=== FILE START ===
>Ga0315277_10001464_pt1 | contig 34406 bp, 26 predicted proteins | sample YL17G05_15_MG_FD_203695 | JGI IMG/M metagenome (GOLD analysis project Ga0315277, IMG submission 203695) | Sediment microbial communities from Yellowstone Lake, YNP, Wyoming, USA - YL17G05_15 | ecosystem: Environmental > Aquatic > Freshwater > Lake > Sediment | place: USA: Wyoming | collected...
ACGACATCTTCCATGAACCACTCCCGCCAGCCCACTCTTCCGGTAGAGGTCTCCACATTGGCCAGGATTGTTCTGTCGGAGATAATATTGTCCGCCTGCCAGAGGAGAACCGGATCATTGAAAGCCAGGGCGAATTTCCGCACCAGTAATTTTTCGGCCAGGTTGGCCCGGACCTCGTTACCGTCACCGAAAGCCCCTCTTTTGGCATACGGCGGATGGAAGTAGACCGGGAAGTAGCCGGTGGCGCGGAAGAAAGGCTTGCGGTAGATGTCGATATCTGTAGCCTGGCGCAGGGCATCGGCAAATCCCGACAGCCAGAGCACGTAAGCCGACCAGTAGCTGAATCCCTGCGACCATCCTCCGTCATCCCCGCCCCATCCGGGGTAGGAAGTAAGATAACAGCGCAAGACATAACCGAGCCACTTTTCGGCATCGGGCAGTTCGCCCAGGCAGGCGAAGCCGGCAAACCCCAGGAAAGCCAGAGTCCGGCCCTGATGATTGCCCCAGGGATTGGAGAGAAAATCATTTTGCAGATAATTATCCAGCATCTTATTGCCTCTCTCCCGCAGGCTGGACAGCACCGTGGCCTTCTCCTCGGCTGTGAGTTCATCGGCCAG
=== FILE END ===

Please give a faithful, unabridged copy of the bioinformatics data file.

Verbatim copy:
>Ga0315277_10001464_pt1 | contig 34406 bp, 26 predicted proteins | sample YL17G05_15_MG_FD_203695 | JGI IMG/M metagenome (GOLD analysis project Ga0315277, IMG submission 203695) | Sediment microbial communities from Yellowstone Lake, YNP, Wyoming, USA - YL17G05_15 | ecosystem: Environmental > Aquatic > Freshwater > Lake > Sediment | place: USA: Wyoming | collected...
ACGACATCTTCCATGAACCACTCCCGCCAGCCCACTCTTCCGGTAGAGGTCTCCACATTGGCCAGGATTGTTCTGTCGGAGATAATATTGTCCGCCTGCCAGAGGAGAACCGGATCATTGAAAGCCAGGGCGAATTTCCGCACCAGTAATTTTTCGGCCAGGTTGGCCCGGACCTCGTTACCGTCACCGAAAGCCCCTCTTTTGGCATACGGCGGATGGAAGTAGACCGGGAAGTAGCCGGTGGCGCGGAAGAAAGGCTTGCGGTAGATGTCGATATCTGTAGCCTGGCGCAGGGCATCGGCAAATCCCGACAGCCAGAGCACGTAAGCCGACCAGTAGCTGAATCCCTGCGACCATCCTCCGTCATCCCCGCCCCATCCGGGGTAGGAAGTAAGATAACAGCGCAAGACATAACCGAGCCACTTTTCGGCATCGGGCAGTTCGCCCAGGCAGGCGAAGCCGGCAAACCCCAGGAAAGCCAGAGTCCGGCCCTGATGATTGCCCCAGGGATTGGAGAGAAAATCATTTTGCAGATAATTATCCAGCATCTTATTGCCTCTCTCCCGCAGGCTGGACAGCACCGTGGCCTTCTCCTCGGCTGTGAGTTCATCGGCCAG